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How to Overcome the Expectation of a Perfect Holiday as a Sensitive Parent

5 Tips for Sensitive Parents to Overcome Expectation

Deep love, overwhelm, perfectionism, anxiety, and exhaustion sum up being a highly sensitive person and a parent. Then add in the stressors of the holiday season, and you have overwhelm on another level. Our intention as a parent to create a special holiday for our family can often lead to exhaustion.

If you watch the Hallmark Channel or many of the holiday movies like I do, you feel the pressure to have the perfect holiday. You wake up in the morning to a warm house, the smell of pine, and winter weather outside. The entire family is sitting with smiling faces, ready to open gifts. Is this a dream? Of course, it is. Those holidays aren’t real. So, maybe we should change the expectations into something reflecting reality.

5 Tips for Sensitive Parents to Overcome Expectation:

  1. Mindset – It’s the expectations that are slipping you up. If you make up your mind that you’re not going to have a good time, then that is probably what will happen. Instead, focus on what the holidays mean to you. Is it being with the ones you love or giving back to those less fortunate? Whatever you want to create for the holidays with your family, focus on that emotion and the outcome.
  2. Do the Math – I am not talking about how much money you are spending (but that is important too) but how much time you must spend with everyone so that you don’t feel overwhelmed. Time is valuable. Each day has only 24 hours—nobody has any more than anyone else. So, plan out your schedule. If you are traveling to multiple locations, figure out how long to stay and what time to leave. Also, factor in downtime between or after. As a sensitive person, our downtime is important. When we don’t have our downtime, we can feel physically and emotionally tired. If your schedule looks too overwhelming, make changes. Which parts of your schedule can be shortened or eliminated? Is that trip necessary? Make wise decisions now and save yourself stress later.
  3. Preventive Communication – Before things start getting chaotic, talk about what you want, what you expect, and what you are hoping for during the holidays. Express yourself! And encourage your family to express their thoughts as well. Find out what they want from their holiday experience and figure out how you can help them have a great holiday season. Keep in mind the age of your children when they are expressing their ideas. Allow a space for everyone to voice their thoughts and be heard. Then, as a family, chose a few of the top activities that feel good to everyone.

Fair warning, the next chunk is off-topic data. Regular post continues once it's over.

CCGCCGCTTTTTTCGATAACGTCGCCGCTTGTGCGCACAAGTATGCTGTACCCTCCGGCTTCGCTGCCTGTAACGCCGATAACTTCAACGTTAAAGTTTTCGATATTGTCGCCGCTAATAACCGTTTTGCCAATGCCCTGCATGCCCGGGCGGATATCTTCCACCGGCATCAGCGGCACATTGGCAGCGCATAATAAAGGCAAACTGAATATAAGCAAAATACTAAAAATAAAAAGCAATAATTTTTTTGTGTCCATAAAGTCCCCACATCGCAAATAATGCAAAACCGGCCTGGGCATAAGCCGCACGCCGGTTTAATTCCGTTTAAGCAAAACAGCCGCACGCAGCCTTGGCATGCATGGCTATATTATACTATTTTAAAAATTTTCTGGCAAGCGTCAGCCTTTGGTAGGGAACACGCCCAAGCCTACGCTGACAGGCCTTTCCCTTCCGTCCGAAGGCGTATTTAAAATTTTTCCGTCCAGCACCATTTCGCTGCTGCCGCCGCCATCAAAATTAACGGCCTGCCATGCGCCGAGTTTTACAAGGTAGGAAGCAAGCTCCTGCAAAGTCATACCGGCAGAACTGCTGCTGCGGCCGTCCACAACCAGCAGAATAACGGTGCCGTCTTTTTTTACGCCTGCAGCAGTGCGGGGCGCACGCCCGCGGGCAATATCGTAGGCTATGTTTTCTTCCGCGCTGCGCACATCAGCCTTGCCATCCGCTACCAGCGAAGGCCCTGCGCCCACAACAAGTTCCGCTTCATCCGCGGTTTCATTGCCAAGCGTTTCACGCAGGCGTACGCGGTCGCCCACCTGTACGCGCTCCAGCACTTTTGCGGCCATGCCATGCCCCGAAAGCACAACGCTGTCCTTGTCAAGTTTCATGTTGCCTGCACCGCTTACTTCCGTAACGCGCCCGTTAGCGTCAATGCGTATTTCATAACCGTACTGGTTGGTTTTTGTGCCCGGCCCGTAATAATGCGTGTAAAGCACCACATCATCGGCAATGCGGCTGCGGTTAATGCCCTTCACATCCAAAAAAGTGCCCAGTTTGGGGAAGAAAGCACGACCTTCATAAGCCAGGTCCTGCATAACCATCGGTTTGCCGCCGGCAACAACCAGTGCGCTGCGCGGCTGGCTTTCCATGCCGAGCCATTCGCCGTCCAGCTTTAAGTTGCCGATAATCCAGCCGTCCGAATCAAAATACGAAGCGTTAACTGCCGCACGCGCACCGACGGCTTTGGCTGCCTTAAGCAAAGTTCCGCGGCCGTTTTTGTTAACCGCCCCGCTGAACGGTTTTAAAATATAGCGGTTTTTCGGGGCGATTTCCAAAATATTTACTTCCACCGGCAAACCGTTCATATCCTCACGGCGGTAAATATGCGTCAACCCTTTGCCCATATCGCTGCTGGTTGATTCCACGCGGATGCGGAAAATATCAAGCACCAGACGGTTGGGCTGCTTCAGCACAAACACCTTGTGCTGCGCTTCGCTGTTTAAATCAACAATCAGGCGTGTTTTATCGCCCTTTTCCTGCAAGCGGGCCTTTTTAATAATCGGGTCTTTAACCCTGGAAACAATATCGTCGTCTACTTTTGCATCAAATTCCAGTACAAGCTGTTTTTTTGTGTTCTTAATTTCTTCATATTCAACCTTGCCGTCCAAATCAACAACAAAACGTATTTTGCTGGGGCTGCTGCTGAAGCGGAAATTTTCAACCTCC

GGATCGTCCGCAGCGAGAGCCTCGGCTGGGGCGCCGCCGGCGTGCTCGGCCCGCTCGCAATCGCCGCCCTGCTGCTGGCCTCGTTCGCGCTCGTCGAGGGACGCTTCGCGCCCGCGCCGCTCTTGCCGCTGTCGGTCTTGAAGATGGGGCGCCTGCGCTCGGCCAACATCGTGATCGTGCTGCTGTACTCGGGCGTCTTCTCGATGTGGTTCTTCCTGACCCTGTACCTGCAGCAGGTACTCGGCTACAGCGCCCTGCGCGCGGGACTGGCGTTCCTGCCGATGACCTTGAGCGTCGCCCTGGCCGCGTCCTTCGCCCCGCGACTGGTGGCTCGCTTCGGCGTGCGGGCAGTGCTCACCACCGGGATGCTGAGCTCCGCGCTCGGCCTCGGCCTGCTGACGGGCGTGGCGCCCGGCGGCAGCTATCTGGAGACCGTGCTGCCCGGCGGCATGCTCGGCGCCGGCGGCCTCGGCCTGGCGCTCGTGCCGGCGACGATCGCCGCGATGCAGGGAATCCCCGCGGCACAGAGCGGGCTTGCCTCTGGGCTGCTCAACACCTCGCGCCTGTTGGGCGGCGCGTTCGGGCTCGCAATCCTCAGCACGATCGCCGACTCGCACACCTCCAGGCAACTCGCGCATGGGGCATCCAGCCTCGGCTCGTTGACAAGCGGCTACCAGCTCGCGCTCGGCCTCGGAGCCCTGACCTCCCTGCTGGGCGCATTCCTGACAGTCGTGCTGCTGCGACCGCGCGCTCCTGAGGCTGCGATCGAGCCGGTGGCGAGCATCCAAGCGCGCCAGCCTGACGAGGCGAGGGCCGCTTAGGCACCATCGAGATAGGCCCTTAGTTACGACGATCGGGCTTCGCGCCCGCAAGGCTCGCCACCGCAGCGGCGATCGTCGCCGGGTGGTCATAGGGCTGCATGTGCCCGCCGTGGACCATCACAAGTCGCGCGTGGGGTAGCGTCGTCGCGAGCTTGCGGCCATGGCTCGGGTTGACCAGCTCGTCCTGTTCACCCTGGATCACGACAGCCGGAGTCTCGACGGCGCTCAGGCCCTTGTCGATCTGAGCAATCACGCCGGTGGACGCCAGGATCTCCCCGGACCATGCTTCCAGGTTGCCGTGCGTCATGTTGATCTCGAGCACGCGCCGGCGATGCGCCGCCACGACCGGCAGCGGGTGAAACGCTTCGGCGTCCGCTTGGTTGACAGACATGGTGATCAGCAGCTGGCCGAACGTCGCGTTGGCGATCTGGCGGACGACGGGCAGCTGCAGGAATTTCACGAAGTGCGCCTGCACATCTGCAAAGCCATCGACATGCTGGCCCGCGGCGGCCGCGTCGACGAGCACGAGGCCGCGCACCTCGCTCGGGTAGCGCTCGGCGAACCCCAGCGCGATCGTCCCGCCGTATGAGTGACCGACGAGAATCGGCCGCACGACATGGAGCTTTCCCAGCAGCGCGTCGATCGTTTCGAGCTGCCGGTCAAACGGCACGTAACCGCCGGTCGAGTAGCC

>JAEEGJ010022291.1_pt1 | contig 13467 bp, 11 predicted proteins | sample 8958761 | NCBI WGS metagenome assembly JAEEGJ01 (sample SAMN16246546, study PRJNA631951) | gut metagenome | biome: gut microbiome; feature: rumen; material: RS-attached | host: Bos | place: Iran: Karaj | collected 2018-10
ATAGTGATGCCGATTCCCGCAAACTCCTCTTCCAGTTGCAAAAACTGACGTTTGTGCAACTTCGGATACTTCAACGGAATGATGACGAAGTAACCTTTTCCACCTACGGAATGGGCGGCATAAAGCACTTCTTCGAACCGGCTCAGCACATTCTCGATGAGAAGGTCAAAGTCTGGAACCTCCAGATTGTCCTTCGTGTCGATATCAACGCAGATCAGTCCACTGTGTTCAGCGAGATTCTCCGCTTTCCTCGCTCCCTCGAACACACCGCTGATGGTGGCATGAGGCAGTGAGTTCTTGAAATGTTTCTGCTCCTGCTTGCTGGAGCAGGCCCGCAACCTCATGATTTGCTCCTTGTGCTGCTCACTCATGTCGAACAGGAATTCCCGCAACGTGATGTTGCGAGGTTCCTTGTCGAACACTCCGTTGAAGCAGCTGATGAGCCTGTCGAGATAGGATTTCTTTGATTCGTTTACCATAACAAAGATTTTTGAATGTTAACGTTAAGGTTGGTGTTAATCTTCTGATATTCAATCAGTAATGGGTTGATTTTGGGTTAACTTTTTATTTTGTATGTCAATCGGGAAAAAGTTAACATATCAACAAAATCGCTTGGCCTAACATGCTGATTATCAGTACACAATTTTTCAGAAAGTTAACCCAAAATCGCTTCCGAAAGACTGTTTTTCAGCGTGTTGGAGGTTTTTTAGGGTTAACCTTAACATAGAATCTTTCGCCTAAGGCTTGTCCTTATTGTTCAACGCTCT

4. Feel Your Feelings – Give yourself permission to feel whatever you’re feeling. Sometimes, the holidays spark sadness or anger or other emotions that we think we shouldn’t feel. Create a safe space to release those feelings without judgment. This could be with a friend, spouse, family member, or writing in a journal.
  5. Gracefully Back Away – Rather than get in an argument, back away and set up a boundary. This can be challenging as a sensitive person as we are often people pleasers and don’t want to hurt anyone’s feelings. To protect your energy and emotions, you need to practice saying “no” without guilt. If we don’t, we can easily end up overwhelmed, resentful, codependent, and the list goes on. You deserve to spend your time the way it feels best to you. When you need to say “no,” you can be firm and kind. Avoid giving a reason for why you can’t or don’t want to do something. No is enough, so respect your “no” without feeling guilty. Here are some examples of what to say: “I’m sorry, but it’s not going to work for me.” “Unfortunately, that’s just not something I can do right now.” “It sounds fun, but I won’t be available that day.”

Many people never accept the unpleasant parts of the holiday. You dream the holidays will be different than the one you experience. Have you allowed yourself to enjoy the one you are going to have? It is okay if things don’t go as planned. Be gentle with yourself.

I have a 19-year-old and a 13-year-old, and they can’t remember most of the gifts they received. What they do remember are our family traditions and being in the moment with their family.

So, take a breath and enjoy this holiday season and release expectations.

If you are looking for additional support I am offering a FREE webinar on December 17th at 7pm CT. To find our more or to register go HERE!

I welcome you to join a supportive online community for sensitive mamas; Empath Mama Community on Facebook.


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